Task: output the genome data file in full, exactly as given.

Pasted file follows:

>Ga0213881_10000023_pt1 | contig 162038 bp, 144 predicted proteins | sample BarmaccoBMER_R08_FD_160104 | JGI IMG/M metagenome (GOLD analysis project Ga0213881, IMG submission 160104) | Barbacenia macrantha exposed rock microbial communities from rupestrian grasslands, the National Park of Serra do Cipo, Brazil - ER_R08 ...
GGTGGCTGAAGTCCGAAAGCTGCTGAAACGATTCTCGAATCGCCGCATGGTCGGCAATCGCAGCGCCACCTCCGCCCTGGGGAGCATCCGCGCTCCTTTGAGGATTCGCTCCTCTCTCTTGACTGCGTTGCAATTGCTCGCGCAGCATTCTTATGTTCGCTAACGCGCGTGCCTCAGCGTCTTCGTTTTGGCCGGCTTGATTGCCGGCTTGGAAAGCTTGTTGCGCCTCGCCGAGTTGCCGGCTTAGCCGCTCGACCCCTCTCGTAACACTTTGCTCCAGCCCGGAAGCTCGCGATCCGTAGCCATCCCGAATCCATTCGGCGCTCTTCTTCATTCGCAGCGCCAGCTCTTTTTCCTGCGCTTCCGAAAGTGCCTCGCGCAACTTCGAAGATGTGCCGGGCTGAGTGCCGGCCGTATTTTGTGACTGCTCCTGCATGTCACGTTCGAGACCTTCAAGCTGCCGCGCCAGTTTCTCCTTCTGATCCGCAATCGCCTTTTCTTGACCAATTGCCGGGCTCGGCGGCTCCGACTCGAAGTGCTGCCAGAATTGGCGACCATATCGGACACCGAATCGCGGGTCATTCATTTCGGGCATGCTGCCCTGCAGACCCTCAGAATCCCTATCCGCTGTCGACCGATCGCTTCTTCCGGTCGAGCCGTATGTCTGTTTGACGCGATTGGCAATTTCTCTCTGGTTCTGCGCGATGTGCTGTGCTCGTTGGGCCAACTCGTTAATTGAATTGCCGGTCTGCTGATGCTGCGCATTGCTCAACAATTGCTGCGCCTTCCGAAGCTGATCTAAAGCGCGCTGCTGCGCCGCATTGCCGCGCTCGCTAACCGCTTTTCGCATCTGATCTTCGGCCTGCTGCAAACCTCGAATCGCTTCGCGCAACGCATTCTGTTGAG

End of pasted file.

>Ga0213881_10000023_pt1 | contig 162038 bp, 144 predicted proteins | sample BarmaccoBMER_R08_FD_160104 | JGI IMG/M metagenome (GOLD analysis project Ga0213881, IMG submission 160104) | Barbacenia macrantha exposed rock microbial communities from rupestrian grasslands, the National Park of Serra do Cipo, Brazil - ER_R08 ...
GGTGGCTGAAGTCCGAAAGCTGCTGAAACGATTCTCGAATCGCCGCATGGTCGGCAATCGCAGCGCCACCTCCGCCCTGGGGAGCATCCGCGCTCCTTTGAGGATTCGCTCCTCTCTCTTGACTGCGTTGCAATTGCTCGCGCAGCATTCTTATGTTCGCTAACGCGCGTGCCTCAGCGTCTTCGTTTTGGCCGGCTTGATTGCCGGCTTGGAAAGCTTGTTGCGCCTCGCCGAGTTGCCGGCTTAGCCGCTCGACCCCTCTCGTAACACTTTGCTCCAGCCCGGAAGCTCGCGATCCGTAGCCATCCCGAATCCATTCGGCGCTCTTCTTCATTCGCAGCGCCAGCTCTTTTTCCTGCGCTTCCGAAAGTGCCTCGCGCAACTTCGAAGATGTGCCGGGCTGAGTGCCGGCCGTATTTTGTGACTGCTCCTGCATGTCACGTTCGAGACCTTCAAGCTGCCGCGCCAGTTTCTCCTTCTGATCCGCAATCGCCTTTTCTTGACCAATTGCCGGGCTCGGCGGCTCCGACTCGAAGTGCTGCCAGAATTGGCGACCATATCGGACACCGAATCGCGGGTCATTCATTTCGGGCATGCTGCCCTGCAGACCCTCAGAATCCCTATCCGCTGTCGACCGATCGCTTCTTCCGGTCGAGCCGTATGTCTGTTTGACGCGATTGGCAATTTCTCTCTGGTTCTGCGCGATGTGCTGTGCTCGTTGGGCCAACTCGTTAATTGAATTGCCGGTCTGCTGATGCTGCGCATTGCTCAACAATTGCTGCGCCTTCCGAAGCTGATCTAAAGCGCGCTGCTGCGCCGCATTGCCGCGCTCGCTAACCGCTTTTCGCATCTGATCTTCGGCCTGCTGCAAACCTCGAATCGCTTCGCGCAACGCATTCTGTTGAG